1940s Penn Street – Whitner’s Department Store & Sears at Christmas
It’s Christmastime, snow is falling, and shoppers are catching the bus back to Millmont from 5th & Penn St.
Miracle Mart was a 50,000 square foot department store on Route 61/Centre Ave in North Reading. There is very little information online about Miracle Mart or its origins, besides that there was a more well-documented and unrelated Canadian department store chain by the same name. Looking at aerial photos of the area leads me to believe this location in Reading, Pennsylvania was opened in 1959.
The aerial photograph above was from October 1958, and it appears the building in the location of Miracle Mart is much smaller and shaped differently than the aerial below from July 1971. Perhaps it was under construction or it is another building entirely. Also cropped in the above photograph is Reading Municipal Stadium, which sits diagonally across Route 61 from the department store.
The newspaper ads below are from the November 1959 Reading Eagle. So its fairly safe to assume the store was built and opened at some point in the year between the aerial and ad.
Miracle Mart was just another face in the sea of discount stores that exploded into popularity in the mid-century. The market became over-saturated and like many others, Miracle Mart was eventually consumed by a bigger fish. In 1973 Miracle Mart was bought out by King’s Discount Department store, which operated over 100 other stores across the country at the time.
Aside: These ads from 1973 have King’s listed at the junction of Routes 61 & 422, but surely they meant route 61 and route 12/Warren St Bypass? I’m not sure why the bypass there would have ever been considered 422. Even before the Schuylkill bypass 422 business ran East – West through Reading on Penn Street. If you know what’s up with this, feel free to drop it in the comments.
Completing the circle of retail life; King’s Department Store filed for bankruptcy in 1982 after it reached a pinnacle of 190 stores nationwide and went defunct by 1984. Eventually this location was converted into office space.
Currently, the building is occupied by Berks County Intermediate Unit.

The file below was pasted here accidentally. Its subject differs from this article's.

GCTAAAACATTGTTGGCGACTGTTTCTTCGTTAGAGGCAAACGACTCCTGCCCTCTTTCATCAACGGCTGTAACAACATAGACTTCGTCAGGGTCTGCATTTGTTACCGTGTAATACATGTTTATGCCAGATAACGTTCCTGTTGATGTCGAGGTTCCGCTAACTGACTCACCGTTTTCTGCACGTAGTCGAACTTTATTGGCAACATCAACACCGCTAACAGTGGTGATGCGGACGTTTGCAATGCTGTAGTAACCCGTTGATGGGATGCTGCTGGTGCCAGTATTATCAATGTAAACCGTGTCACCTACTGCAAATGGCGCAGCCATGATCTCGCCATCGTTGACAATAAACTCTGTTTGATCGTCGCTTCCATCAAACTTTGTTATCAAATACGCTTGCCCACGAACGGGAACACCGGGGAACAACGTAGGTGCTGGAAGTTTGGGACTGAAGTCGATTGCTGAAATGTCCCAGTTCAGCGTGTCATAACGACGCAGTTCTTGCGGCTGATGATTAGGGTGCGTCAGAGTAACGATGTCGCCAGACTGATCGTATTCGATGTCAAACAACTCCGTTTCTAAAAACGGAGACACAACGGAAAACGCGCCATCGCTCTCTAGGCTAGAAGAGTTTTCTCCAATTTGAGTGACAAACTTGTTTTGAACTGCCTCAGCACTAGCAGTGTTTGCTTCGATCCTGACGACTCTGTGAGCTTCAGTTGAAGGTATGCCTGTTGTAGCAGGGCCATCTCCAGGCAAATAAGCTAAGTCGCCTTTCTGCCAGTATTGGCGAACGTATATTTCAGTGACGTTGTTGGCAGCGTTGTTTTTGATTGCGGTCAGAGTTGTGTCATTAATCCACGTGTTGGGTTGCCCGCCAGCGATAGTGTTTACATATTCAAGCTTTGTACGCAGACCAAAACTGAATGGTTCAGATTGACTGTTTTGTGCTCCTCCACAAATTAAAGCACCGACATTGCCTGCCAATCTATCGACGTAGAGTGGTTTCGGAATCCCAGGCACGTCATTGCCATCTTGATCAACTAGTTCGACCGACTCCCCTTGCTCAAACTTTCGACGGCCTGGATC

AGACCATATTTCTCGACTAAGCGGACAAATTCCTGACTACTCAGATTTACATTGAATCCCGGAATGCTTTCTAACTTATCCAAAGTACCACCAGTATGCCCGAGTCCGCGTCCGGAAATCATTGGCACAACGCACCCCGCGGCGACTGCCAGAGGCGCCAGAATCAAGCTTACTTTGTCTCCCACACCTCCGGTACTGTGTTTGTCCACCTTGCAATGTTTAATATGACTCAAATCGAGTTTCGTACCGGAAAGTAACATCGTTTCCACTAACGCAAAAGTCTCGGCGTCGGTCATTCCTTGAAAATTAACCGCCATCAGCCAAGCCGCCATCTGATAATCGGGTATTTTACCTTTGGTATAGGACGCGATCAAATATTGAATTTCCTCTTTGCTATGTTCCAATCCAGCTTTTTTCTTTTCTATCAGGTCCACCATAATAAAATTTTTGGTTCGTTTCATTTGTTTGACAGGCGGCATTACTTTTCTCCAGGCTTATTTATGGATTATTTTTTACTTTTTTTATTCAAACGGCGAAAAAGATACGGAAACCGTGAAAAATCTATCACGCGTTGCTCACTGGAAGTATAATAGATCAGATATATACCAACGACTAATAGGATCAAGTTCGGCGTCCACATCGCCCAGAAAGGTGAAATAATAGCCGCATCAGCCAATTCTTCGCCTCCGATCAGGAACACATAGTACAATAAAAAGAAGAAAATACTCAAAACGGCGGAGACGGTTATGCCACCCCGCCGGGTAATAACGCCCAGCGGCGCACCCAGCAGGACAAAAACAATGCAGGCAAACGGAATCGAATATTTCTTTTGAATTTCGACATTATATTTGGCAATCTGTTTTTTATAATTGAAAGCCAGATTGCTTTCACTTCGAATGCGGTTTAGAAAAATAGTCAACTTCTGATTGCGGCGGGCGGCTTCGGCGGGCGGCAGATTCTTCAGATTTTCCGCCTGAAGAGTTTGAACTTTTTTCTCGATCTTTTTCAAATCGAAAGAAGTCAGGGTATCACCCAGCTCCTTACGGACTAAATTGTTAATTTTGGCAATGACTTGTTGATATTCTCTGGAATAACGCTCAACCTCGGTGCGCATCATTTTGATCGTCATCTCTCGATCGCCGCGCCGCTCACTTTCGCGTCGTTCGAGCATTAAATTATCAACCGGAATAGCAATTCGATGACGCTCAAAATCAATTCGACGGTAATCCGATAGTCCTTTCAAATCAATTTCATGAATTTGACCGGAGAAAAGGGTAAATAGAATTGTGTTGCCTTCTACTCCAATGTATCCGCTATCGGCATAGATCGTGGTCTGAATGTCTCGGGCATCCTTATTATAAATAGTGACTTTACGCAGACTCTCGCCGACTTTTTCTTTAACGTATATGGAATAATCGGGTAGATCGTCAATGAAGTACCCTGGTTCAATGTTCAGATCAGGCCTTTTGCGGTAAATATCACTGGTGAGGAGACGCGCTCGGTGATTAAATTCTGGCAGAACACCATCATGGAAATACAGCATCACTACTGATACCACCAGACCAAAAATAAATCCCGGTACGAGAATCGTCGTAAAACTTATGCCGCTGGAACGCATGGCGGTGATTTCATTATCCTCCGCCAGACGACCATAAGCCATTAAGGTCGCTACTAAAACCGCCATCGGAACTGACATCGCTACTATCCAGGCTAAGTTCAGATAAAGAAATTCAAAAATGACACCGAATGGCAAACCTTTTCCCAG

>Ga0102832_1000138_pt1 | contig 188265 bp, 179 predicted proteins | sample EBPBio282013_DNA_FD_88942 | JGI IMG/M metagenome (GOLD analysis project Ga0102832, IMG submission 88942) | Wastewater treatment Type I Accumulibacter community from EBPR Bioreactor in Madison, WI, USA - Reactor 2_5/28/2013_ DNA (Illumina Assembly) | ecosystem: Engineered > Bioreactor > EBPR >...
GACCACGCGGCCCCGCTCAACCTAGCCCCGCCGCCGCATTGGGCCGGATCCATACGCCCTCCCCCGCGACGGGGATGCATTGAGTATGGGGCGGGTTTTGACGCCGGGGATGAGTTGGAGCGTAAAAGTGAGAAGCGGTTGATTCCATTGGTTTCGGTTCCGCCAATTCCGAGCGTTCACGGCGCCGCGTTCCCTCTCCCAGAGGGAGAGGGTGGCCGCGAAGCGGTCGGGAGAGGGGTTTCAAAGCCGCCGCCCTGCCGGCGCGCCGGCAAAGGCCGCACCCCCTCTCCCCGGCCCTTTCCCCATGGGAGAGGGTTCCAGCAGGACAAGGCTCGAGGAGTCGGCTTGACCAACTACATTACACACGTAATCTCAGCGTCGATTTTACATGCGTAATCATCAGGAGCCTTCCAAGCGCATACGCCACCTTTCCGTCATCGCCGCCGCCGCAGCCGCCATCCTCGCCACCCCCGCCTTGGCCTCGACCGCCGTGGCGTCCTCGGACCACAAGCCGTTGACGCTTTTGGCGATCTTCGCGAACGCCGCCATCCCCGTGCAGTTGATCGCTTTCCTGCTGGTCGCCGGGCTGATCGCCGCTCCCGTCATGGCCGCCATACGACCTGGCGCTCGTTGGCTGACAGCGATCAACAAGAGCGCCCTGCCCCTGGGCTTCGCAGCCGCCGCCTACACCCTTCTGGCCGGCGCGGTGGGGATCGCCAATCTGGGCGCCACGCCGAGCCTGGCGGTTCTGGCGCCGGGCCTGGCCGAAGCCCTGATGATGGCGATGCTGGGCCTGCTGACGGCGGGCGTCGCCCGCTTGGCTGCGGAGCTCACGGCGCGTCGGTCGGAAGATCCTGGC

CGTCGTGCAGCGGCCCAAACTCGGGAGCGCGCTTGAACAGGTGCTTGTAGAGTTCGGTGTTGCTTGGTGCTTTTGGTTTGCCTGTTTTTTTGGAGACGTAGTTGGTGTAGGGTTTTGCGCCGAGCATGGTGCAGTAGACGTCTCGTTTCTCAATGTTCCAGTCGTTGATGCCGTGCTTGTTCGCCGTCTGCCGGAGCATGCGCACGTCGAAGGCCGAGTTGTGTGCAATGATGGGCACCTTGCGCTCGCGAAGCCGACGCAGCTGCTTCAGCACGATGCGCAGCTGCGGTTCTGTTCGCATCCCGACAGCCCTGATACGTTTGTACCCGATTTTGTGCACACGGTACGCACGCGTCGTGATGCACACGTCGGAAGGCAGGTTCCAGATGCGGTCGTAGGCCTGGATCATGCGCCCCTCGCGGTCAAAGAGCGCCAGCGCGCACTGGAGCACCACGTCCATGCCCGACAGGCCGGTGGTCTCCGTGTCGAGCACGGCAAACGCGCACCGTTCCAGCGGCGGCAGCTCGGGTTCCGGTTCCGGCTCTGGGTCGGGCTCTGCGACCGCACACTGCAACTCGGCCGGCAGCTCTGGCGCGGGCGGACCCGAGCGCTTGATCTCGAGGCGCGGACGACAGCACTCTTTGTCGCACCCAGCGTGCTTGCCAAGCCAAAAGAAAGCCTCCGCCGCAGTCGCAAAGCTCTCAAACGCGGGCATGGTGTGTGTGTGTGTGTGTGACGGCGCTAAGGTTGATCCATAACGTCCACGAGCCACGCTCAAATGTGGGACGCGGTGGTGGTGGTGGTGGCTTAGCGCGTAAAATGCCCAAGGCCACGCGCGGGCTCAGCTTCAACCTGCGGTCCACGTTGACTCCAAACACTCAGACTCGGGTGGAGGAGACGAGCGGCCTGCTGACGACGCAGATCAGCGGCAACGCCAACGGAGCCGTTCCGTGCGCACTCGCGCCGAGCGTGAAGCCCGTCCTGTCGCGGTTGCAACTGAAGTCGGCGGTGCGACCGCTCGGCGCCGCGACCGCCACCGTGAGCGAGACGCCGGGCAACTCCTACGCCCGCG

Another Company located in this office park is Fromm Electric. I found this Retro signage from Google street view in 2015. It looks like they recently updated the sign and covered their old logo up. Bit of a shame, the cursive “Fromm” is in a lovely mid-century style.
If you hear someone refer to Penn Square, they are speaking of the 400 and 500 blocks of Penn Street with the center being 5th Street. It marks the center of downtown Reading, which used to be adorned with shops on both sides of the street. Below it’s pictured in the 1930s, when trollies ruled and the entire street was just open macadam. The center of Penn Square was a traffic circle, and traffic gave way to the trollies that ran North/South on 5th Street and East/West on Penn Street.
By the 50s-early 70s, 5th and Penn continued with the circle but made the area a little more pedestrian friendly. Traffic was directed by lights and police officers.
The Penn Square Project
By the early 70s, big plans were in the works for the Penn Square area. The city demolished almost the entire 600 and 700 blocks of Penn Street to build a massive indoor shopping mall that never came to fruition. They did however go through with the part of the plan that involved turning the entire 500 block of Penn Street into an outdoor pedestrian area. It was completed in May of 1975 at a cost of $1.6 million.
Automotive traffic was cut off completely from this block and had to be re-routed around, which caused the inevitable traffic problems. This was a last-ditch effort to help businesses along Penn Street garner more foot traffic and increase profits as a result. The effort was too little too late, however, as established malls like the Berkshire had already started hammering nails into the coffin of downtown being a popular shopping destination. Perhaps it was inevitable.